By Joshua Eveleigh
On 08 February 2022, the Competition Commission (“Commission”) released a press statement indicating that it had referred a matter to the Competition Tribunal (“Tribunal”) for the prosecution of Roche Holding AG (“Roche AG”), and its subsidiaries, Roche Bassel and Roche South Africa.
The nature of the Commission’s referral is premised on allegations that Roche AG and its subsidiaries had imposed excessive prices for Trastuzumab, a breast cancer treatment drug, in contravention of section 8(1)(a) of the Competition Act 89 of 1998 (“Competition Act”). As a result of the alleged conduct, the Commission has estimated that an excess of 10 000 breast cancer patients were unable to afford Trastuzumab between the period of 2011 and 2019.
In its press statement, the Commission placed particular emphasis on the fact that the alleged conduct bore the greatest impact on poor women who “…cannot access essential treatment because they cannot afford to pay for it. This is so even for the minority of women who belong to medical schemes.”
Notably, the recent Constitutional Court decision in Competition Commission v Mediclinic (“Mediclinic”) has had a seemingly profound impact on the Commission’s approach towards the present matter. In Mediclinic, the Constitutional Court emphasised the importance of the Constitution when interpreting and adjudicating competition law – specifically in regard to section 27, the right to have access to health care services. In its judgment, the Constitutional Court referred to both the Tribunal and the Competition Appeal Court (“CAC”) as state institutions that have the obligation to facilitate the Bill of Rights and to promote the right of access to health services. As a result of the Mediclinic judgment, the Commission has stated that the alleged conduct results in the prevention of access to health services, in contravention of section 27(1)(a) of the Constitution.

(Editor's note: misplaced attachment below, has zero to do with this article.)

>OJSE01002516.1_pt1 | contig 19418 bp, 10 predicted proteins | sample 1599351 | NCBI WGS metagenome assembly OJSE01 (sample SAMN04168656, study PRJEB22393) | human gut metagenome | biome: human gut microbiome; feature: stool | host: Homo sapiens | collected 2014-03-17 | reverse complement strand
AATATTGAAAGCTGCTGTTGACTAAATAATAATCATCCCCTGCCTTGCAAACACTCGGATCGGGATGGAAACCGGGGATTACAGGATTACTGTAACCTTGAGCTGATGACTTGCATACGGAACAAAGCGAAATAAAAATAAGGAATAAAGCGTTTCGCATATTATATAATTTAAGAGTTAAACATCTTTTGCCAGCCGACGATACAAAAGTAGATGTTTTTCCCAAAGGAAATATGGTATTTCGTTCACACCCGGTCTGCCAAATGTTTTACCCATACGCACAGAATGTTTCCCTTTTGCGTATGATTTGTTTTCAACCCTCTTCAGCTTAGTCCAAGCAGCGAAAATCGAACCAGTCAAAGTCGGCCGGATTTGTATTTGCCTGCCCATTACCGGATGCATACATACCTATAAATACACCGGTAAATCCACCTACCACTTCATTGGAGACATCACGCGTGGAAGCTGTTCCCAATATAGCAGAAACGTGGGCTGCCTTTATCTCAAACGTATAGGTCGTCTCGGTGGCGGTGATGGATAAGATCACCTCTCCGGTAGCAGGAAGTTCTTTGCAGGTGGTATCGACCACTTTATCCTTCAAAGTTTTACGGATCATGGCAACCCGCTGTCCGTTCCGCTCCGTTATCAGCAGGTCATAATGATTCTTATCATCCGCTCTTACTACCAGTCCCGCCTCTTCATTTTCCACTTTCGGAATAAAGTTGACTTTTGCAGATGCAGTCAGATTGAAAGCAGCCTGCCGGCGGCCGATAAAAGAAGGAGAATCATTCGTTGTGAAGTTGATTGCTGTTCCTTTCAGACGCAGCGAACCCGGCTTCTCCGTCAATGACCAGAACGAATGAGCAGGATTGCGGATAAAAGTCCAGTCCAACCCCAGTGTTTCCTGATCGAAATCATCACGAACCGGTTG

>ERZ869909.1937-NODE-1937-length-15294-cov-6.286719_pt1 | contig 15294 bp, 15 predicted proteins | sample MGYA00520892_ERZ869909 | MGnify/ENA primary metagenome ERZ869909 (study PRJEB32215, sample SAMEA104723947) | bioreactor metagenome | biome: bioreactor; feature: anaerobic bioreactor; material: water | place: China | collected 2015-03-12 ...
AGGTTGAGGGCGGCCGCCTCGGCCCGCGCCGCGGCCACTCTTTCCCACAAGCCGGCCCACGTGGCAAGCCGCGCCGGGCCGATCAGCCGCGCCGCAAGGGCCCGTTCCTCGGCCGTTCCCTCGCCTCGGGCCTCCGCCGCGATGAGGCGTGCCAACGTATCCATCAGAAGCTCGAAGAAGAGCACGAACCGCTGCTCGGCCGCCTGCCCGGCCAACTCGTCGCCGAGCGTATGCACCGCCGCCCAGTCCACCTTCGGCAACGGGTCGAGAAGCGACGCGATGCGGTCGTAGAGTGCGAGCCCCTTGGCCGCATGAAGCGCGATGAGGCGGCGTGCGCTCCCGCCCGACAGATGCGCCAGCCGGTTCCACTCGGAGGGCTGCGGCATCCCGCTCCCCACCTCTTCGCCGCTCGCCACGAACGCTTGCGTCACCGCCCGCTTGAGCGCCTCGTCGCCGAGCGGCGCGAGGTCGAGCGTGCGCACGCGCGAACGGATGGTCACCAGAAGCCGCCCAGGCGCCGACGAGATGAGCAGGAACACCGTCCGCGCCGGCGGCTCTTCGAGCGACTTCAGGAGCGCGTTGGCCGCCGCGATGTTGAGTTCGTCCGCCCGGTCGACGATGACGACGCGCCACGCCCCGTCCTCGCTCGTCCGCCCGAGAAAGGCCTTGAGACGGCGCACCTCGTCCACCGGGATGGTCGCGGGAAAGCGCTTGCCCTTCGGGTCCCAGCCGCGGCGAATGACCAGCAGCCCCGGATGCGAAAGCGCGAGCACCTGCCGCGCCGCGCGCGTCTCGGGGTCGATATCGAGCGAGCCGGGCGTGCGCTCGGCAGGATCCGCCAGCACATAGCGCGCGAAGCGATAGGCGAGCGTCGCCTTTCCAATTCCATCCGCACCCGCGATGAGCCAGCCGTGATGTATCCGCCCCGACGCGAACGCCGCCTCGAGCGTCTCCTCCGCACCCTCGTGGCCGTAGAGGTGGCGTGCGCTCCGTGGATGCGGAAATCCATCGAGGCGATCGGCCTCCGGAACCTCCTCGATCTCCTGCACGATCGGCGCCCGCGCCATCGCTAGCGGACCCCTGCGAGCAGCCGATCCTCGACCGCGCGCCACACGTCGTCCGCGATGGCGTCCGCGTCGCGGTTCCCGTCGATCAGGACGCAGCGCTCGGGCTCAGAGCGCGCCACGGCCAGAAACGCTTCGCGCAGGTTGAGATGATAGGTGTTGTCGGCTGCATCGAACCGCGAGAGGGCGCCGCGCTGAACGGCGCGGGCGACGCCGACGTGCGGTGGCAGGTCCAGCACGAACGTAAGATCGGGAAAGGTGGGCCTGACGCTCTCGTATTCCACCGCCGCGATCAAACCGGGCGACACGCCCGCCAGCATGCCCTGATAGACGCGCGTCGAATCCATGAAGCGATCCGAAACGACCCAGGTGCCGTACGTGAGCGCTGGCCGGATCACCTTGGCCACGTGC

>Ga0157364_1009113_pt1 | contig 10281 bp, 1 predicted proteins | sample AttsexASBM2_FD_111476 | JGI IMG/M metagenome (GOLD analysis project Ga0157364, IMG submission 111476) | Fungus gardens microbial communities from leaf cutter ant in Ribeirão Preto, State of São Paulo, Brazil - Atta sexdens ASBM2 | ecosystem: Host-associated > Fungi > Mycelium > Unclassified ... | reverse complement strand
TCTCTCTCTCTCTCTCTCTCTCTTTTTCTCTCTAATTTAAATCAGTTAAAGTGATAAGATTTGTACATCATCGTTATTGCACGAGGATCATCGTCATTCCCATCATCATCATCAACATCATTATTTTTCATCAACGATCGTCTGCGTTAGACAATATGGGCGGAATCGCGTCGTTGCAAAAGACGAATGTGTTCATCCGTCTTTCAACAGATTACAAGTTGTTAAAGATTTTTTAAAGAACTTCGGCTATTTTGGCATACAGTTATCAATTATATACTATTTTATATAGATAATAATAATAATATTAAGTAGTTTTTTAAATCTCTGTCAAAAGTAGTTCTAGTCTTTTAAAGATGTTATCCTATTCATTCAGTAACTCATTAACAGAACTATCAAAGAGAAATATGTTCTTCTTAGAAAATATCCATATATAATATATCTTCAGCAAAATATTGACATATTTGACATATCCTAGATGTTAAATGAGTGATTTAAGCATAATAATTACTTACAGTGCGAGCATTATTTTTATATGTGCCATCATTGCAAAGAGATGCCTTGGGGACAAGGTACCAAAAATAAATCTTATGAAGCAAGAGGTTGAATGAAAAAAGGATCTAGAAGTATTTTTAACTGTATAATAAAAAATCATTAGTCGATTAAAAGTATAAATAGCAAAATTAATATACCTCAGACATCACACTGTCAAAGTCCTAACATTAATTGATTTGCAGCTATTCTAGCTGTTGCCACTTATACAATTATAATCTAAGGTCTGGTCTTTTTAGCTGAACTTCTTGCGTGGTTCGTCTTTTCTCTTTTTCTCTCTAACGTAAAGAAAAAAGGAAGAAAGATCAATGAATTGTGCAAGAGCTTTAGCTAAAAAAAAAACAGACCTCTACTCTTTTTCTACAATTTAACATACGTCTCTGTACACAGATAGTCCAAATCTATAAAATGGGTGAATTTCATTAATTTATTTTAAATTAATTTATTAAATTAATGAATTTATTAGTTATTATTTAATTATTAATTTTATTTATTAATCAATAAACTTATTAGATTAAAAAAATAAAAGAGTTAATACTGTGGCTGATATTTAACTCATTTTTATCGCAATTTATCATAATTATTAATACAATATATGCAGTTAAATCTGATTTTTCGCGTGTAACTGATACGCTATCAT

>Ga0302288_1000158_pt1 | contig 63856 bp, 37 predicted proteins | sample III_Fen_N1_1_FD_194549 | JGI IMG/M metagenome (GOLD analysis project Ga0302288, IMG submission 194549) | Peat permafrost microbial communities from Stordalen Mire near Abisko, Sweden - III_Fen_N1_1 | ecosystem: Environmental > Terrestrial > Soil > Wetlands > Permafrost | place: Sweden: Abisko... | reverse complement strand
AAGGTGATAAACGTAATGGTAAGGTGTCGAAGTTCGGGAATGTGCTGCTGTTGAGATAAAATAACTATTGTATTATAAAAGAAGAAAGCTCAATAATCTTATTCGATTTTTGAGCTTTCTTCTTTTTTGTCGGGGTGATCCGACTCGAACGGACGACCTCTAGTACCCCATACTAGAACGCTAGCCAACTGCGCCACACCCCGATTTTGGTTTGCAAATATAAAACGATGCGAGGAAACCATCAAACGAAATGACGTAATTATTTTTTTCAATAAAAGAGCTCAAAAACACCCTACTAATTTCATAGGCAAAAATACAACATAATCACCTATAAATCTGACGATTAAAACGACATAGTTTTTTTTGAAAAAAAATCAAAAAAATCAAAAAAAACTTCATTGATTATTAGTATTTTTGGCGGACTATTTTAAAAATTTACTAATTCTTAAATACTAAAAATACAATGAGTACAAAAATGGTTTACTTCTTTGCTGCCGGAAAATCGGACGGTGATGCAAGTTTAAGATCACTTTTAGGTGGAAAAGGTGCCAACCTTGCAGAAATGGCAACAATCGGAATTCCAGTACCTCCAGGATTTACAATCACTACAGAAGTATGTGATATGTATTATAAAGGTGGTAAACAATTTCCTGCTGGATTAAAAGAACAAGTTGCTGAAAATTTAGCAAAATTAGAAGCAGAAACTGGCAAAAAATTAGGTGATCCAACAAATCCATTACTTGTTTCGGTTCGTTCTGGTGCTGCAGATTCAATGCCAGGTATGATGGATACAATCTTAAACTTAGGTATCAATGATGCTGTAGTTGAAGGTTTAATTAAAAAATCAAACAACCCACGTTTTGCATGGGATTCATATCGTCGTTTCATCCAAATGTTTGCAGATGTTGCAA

Due to the egregious nature of the alleged conduct, the Commission states that it is seeking that the maximum penalty be imposed against Rosche AG and its subsidiaries. In this regard, section 59(2) of the Competition Act provides that the maximum administrative penalty that may be imposed “may not exceed 10 per cent of the firm’s annual turnover in the Republic and its exports from the Republic during the firm’s preceding financial year.”
The Commission’s referral to the Tribunal and the grounds on which it relies, emphasises the overarching significance of the Mediclinic judgment in that an alleged conduct’s impact on the Bill of Rights, and public policy considerations as a result, is now preeminent consideration to be had respect of all aspects of competition law.
Primerio International partner, Michael-James Currie says the South African Competition Commission has been one of the most active agencies globally insofar as prosecuting excessive pricing cases is concerned, but and have had limited success to date. Subsequent to the amendments to the Competition Act in 2018, there has not been a case that has been fully litigated before the adjudicative bodies.
It will be interesting to see how this case progresses and the extent to which non-traditional competition factors are ultimately taken into account in interpreting the scope and application of the excessive pricing provisions contained in the Competition Act.